In the time since Russia invaded Ukraine, a round of self-congratulation has erupted in the West. Moscow is threatening the liberal order, but in the eyes of leaders in Washington, Berlin, London, or Paris, the West has shown the world just how strong and unified it is. The scale of the sanctions package is unprecedented, they say; the idea of freedom has shown itself to be stronger than Vladimir Putin ever could have imagined; the collective spirit of the liberal order has been restored.
It is easy to get carried away in a wave of awe at what is happening in Ukraine, faced with the patriotic bravery of Ukrainians fighting for the right to be free, the Russian military’s apparent early struggles, and the West’s stronger-than-expected response. Germany has finally awakened; the European Union has risen to the occasion; the United States has rediscovered its moral and political leadership. This is a crisis that has reminded Europe how important America remains and how important Europe might yet become.
It is true that the free world has been galvanized, and the fundamental idea of the Western world—individual freedom under democratic law—is still more powerful and righteous than any of the alternatives. But amid all the backslapping, the West has yet to face up to the broader reality of this crisis. The Russian army’s shelling of Ukrainian cities does not mark the last desperate cries of an authoritarian world slowly being suffocated by the power of liberal democracy. This crisis is unlikely to signal the end of the challenge to Western supremacy at all, in fact, for this is a challenge that is of a scale and duration that Western leaders and populations have not yet faced up to.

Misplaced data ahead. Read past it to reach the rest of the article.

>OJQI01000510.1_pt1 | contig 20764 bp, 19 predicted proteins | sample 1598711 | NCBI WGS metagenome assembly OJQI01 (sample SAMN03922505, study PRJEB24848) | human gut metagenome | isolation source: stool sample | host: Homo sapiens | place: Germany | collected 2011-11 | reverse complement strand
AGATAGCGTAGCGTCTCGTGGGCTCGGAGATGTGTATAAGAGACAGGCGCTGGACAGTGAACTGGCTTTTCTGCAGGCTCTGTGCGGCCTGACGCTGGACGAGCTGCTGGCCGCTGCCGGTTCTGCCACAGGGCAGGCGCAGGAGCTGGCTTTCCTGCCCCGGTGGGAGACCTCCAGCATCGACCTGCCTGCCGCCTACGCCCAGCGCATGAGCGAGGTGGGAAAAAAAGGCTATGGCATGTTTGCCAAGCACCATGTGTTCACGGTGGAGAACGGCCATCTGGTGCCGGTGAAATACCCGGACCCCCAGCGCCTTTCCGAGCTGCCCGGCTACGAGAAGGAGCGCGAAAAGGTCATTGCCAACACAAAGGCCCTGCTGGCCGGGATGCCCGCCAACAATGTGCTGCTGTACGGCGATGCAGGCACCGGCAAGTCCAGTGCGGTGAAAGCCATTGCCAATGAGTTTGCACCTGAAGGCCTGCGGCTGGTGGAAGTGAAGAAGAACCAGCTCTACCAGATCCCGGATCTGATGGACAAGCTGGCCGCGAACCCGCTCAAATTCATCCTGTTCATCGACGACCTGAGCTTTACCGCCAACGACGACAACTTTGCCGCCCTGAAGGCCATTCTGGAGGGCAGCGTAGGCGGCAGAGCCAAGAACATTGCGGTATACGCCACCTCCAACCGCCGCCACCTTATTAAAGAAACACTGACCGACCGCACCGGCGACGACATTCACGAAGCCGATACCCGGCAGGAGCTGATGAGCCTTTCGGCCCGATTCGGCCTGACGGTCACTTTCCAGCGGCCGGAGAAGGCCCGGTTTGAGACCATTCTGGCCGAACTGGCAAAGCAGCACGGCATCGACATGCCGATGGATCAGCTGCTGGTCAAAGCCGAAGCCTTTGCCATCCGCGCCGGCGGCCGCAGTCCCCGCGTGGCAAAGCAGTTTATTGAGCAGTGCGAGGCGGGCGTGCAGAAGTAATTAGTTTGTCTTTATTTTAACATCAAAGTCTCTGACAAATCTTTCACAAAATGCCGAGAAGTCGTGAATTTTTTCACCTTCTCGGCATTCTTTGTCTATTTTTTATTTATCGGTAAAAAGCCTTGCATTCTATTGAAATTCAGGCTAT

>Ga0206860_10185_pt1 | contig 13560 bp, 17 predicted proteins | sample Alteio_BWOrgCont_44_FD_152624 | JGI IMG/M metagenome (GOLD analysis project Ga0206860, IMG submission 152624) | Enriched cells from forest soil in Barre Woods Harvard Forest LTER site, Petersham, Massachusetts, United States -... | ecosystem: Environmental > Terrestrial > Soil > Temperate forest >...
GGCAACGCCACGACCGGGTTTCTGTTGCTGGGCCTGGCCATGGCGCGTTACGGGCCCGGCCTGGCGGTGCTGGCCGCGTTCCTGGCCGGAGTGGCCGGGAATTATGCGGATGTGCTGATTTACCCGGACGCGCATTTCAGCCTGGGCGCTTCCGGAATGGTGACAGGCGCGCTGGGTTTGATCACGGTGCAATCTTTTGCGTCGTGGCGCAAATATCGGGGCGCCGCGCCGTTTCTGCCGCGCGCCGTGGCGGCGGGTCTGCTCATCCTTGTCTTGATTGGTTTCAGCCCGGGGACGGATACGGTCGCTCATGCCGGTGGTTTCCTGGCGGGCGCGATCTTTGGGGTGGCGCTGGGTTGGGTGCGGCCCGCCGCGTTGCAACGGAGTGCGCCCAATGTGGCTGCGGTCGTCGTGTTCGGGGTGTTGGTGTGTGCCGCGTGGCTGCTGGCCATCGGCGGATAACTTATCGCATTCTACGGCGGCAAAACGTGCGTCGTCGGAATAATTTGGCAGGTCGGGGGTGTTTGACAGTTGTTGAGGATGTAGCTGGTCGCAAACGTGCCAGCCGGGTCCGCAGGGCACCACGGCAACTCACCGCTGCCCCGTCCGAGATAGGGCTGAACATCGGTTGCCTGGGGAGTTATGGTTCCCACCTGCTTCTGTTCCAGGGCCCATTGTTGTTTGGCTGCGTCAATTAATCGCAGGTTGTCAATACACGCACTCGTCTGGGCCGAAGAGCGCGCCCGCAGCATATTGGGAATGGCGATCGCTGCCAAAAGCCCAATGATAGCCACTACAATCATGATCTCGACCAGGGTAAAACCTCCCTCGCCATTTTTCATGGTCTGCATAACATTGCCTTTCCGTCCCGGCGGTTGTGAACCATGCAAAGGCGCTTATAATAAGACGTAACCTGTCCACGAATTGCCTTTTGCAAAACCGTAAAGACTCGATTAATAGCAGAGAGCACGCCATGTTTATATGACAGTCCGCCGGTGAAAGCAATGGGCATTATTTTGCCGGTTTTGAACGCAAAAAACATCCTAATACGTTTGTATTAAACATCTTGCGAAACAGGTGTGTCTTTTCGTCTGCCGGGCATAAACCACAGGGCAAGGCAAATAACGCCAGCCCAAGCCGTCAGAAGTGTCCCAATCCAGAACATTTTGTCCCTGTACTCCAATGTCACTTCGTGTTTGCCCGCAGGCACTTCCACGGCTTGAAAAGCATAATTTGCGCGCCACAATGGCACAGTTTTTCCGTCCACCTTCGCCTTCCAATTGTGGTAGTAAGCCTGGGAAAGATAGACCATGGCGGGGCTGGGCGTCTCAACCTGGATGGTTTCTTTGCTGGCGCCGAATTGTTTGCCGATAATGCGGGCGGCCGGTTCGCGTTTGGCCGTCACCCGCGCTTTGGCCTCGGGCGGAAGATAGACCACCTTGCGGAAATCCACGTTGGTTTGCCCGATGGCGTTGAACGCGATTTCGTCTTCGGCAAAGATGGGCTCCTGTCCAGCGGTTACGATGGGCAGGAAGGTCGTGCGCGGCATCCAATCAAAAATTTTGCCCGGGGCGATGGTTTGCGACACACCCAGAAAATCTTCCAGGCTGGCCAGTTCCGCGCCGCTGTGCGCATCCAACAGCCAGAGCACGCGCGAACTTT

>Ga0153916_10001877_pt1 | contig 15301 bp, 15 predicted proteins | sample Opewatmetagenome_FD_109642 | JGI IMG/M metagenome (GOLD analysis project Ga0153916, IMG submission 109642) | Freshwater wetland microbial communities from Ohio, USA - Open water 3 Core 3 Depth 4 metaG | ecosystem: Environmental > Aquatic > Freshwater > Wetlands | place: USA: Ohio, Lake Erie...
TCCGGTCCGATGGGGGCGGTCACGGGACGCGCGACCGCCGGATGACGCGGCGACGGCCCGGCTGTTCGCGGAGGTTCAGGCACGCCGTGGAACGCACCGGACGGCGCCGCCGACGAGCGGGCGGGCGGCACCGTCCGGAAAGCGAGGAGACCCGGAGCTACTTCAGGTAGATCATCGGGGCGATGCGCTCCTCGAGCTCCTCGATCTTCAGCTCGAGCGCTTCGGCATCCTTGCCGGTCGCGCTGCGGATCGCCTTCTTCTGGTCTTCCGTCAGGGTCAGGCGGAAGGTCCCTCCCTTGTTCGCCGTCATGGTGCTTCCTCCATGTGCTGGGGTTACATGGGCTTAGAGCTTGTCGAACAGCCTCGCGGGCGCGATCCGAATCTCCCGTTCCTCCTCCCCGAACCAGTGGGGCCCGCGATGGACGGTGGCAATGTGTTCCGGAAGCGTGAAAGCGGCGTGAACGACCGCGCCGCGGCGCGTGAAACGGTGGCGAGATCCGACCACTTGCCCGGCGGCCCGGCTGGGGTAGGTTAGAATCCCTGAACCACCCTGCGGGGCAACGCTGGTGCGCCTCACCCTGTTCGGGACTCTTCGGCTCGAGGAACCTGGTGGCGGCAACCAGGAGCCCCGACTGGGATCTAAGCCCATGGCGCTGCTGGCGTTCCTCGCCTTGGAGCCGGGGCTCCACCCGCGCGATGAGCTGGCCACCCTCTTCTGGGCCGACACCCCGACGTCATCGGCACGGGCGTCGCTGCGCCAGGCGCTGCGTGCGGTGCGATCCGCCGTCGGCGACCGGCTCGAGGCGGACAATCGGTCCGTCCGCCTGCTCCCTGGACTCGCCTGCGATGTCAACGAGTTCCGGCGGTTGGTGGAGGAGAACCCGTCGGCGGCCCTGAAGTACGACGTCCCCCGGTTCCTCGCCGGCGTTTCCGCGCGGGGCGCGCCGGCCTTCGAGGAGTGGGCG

Perhaps this crisis really has saved the West from its solipsistic pettiness and division. But the bigger picture is far more depressing, whether in the short term for Ukraine or in the long term for the Western order itself.
Many experts have pointed out that Putin might be able to win the war and take control of Ukraine, but he cannot hold on to it for long given the scale of public opposition to his attempted colonization. This is a war that is thus far going badly for Russia, and yet can get worse, perhaps even imperiling Putin’s regime itself. The Russian economy is also at risk of collapse under the weight of the assault that has been launched by the West.
Beyond these sober analyses, however, are more sweeping claims being made in Western capitals about the long-term implications of Putin’s decision and the inevitability of the West’s ultimate victory. In his State of the Union address, Joe Biden quoted approvingly from his Ukrainian counterpart Volodymyr Zelensky’s speech to the European Parliament, in which Zelensky claimed “light will win over darkness.” Olaf Scholz, Germany’s chancellor, argued similarly. “The issue at the heart of this is whether power is allowed to prevail over the law,” Scholz told the Bundestag, “whether we permit Putin to turn back the clock to the 19th century and the age of the great powers.” He then added, “As democrats, as Europeans, we stand by [Ukrainians’] side—on the right side of history!”
Does light really always win over darkness, though? It can, certainly, and did on many occasions during the 20th century. But just because it triumphed in the Second World War and the Cold War does not mean it necessarily will again now or in the future, or, indeed, that this is a fair summary of history. Just because the Allies forced the unconditional surrender of Germany and Japan, and later saw the Soviet Union collapse, does not mean there is, as Scholz declared, a right side of history.
Even if Putin is “defeated, and seen to be defeated,” as Britain’s Boris Johnson said he must be, it still does not follow that light is destined to triumph in the decades ahead. A quick scan across the world suggests that even just since the turn of the 21st century, the picture is far less rosy than the rhetoric from Biden, Scholz, and others might suggest.
Click here to read more.